Spokesman: I don’t have… I don’t have a readout, but I’ll see what I can get you.
Spokesman: I don’t have… I don’t have a readout, but I’ll see what I can get you.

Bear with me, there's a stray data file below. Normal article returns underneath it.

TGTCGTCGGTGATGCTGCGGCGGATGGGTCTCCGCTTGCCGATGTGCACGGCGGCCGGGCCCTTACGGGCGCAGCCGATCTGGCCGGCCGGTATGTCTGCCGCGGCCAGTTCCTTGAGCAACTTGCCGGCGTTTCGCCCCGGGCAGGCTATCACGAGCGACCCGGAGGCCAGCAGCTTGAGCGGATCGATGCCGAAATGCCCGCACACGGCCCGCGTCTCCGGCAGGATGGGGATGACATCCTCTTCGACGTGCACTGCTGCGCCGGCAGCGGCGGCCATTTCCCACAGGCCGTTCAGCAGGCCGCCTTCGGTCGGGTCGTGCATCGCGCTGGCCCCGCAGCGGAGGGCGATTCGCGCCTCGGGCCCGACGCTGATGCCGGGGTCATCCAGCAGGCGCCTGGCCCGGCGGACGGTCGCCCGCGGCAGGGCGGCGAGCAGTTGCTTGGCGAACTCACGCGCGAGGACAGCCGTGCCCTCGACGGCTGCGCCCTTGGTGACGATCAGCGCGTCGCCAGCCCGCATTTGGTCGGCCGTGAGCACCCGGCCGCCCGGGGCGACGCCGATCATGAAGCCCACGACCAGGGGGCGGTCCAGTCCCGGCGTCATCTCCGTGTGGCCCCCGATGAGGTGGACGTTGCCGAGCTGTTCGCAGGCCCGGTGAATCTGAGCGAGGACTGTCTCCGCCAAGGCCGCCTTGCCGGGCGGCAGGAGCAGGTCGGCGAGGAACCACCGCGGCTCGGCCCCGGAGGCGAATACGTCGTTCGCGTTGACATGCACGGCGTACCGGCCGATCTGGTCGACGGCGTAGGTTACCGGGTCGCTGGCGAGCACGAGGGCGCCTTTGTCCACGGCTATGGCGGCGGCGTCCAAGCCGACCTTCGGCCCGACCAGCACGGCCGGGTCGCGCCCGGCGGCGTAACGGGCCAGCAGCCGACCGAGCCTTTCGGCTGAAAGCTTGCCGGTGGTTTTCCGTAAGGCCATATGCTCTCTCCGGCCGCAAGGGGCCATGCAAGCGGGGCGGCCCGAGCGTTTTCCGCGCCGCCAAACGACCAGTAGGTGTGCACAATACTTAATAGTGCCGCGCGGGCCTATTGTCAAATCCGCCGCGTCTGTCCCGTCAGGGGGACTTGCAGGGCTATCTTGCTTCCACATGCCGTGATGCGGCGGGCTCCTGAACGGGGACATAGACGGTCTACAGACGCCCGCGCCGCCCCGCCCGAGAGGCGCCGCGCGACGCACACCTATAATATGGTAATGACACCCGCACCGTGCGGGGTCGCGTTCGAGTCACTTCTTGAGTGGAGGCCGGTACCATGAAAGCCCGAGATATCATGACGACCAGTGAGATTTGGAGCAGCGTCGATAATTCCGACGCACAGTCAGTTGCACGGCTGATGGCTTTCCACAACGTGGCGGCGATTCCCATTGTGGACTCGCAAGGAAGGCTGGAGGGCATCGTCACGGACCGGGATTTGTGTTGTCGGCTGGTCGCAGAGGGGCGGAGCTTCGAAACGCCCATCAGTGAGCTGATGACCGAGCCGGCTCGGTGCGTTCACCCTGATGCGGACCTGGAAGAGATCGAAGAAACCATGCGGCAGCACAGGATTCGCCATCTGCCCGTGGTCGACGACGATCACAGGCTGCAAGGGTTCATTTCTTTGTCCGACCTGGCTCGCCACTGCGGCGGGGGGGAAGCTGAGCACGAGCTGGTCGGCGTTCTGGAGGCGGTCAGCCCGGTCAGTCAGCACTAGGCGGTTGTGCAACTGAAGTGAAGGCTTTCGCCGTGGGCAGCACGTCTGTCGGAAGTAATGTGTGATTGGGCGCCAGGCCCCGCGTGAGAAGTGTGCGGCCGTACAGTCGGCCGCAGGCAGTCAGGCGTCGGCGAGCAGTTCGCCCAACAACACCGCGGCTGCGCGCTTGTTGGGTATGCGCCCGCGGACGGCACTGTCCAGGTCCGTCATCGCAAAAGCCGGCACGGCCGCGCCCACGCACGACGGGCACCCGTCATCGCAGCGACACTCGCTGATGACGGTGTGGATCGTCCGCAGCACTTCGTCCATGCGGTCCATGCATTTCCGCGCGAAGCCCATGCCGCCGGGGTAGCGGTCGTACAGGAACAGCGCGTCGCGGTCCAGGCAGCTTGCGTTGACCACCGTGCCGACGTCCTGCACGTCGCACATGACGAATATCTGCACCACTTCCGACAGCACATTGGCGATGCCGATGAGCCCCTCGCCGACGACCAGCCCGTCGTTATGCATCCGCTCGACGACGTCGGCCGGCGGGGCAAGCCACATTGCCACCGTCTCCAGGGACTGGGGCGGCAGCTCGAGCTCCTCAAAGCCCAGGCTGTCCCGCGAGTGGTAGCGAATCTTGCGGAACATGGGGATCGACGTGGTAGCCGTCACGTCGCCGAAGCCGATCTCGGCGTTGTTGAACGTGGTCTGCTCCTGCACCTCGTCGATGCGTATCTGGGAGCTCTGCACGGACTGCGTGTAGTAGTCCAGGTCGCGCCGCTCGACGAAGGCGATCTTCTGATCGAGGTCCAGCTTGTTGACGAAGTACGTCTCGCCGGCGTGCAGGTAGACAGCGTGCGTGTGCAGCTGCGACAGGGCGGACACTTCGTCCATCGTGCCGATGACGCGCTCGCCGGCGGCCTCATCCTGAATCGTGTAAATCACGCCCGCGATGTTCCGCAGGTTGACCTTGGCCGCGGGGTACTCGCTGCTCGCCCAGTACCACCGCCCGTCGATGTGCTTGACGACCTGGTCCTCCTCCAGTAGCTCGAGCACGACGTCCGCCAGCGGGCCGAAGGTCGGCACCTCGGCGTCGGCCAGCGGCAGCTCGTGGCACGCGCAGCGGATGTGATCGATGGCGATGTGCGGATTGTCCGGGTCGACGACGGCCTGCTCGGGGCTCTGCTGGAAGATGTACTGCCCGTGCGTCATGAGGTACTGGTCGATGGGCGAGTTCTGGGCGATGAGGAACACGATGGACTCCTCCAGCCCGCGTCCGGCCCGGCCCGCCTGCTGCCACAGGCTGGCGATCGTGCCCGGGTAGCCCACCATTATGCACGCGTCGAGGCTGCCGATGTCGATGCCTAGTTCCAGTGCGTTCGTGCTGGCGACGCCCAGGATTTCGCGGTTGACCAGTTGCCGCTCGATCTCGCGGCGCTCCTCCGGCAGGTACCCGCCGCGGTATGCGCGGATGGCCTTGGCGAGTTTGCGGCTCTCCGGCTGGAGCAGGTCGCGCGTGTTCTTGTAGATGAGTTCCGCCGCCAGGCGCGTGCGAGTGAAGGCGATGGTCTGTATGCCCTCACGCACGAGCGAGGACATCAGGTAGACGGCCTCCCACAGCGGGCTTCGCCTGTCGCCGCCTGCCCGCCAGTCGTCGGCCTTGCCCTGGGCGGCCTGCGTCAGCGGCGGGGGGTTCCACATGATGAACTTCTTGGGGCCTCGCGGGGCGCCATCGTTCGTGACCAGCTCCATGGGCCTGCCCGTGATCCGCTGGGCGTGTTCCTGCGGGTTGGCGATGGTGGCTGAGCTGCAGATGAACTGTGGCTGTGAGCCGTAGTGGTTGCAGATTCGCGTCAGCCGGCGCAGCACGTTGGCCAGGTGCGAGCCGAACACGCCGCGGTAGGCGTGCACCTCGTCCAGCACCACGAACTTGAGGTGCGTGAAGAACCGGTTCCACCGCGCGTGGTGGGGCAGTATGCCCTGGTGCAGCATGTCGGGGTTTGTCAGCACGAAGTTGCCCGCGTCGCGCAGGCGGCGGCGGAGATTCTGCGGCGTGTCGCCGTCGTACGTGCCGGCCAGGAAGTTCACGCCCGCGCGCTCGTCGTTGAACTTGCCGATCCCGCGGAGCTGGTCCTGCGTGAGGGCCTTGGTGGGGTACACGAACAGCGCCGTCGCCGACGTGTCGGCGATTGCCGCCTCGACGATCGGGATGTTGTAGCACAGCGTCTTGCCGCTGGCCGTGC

But six hours later when Guterr's holdover spokesman Dujarric left, no read-out had been provided, none at all. We'll stay on it. On May 3 when Guterres did a photo op and meeting with the "new" Permanent Representative of The Gambia on May 3, Guterres welcomed him "as a democratic country, we are proud to have you in our ranks." Video here. There was only one problem: it was the same Ambassador who had represented strongman Jammeh, Mamadou Tangara. Inner City Press had repeatedly asked Guterres' also holdover spokesman Stephane Dujarric about Mamadou Tangara during the time Jammeh tried to hang on. Now Mamadou Tangara is being feted as a representative of democracy. Did Guterres not know this? Or was this quiet diplomacy? In other photo ops on May 3, World Press Freedom Day, Guterres' Deputy SG Amina J Mohammed came to attend the one with new Nigeria rep Tijjani Muhammad Band, Periscope here, but not Uganda's knowledgeable Adonia Ayebare nor Seychelles' Ronald Jean Jumeau. Back down on the UN's second floor, Inner City Press remains confined to minders, even on World Press Freedom day. We'll have more on this. Back on April 20, Guterres met Lilianne Ploumen, Minister for Foreign Trade and Development Cooperation, Kingdom of the Netherlands, on Guterres' side of the table were four men and one woman, Katrin Hett, who asked one of the men who'd sat next to Guterres to get up and move. The previous evening as Inner City Press rushed to leave a Department of Public Information event in the General Assembly lobby before the 7 pm censorship witching hour imposed on it by DPI, Inner City Press was told, in a friendly way, to give more positive coverage to Dutch Sigrid Kaag, so the UN doesn't remain a "patriarchy." It's a good point, but Kaag like failed Cameroon Resident Coordinator (promoted by Guterres) Najat Rochdi probably shouldn't block the press they don't like. On April 20 on the 38th floor was the Officer in Charge of DPI, Maher Nasser, who has made no substantive response to Inner City Press' April 1 formal request to end the now 14 months of minders and censorship for having covered a meeting in the UN Press Briefing Room in connection with the Ng Lap Seng / John Ashe UN corruption case. Guterres is 110 days in, and what has changed? Not the censorship and targeted requirement of minders. On April 18 when Guterres did photo op and meeting with Ukraine's deputy Foreign Minister Sergiy Kyslytsya, his close adviser Katrin Hett came to tell the assembled staffers they would not be needed, the meeting would be held with only four on each side in Guterres' office overlooking the East River and Queens. Things are getting more and more private: Guterres' spokesman Stephane Duajrric for example has twice refused to answer Inner City Press if as reported Guterres tried to reach Cameroon's president of decades Paul Biya, about the cut off of the Internet there. Others have noticed the rash of German officials getting jobs: Achim Steiner at UNDP and prospectively Horst Kohler on Western Sahara. But some office on 38 now have blank signs. Kyslytsya had just given a right of reply in the Security Council, about Crimea. The mystery and payback for Guterres getting all of the Permanent Five members of the Council on his side to get elected has still not be revealed. But earlier on April 18, Inner City Press which remains evicted from its UN office and confined the UN minders was told, by the minders, that it cannot even work at a table in the UN lobby. This has been raised, yes, to the 38th floor. So they know. There are no rules - a topic, in another context, that Kyslytsya raised in the Security Council.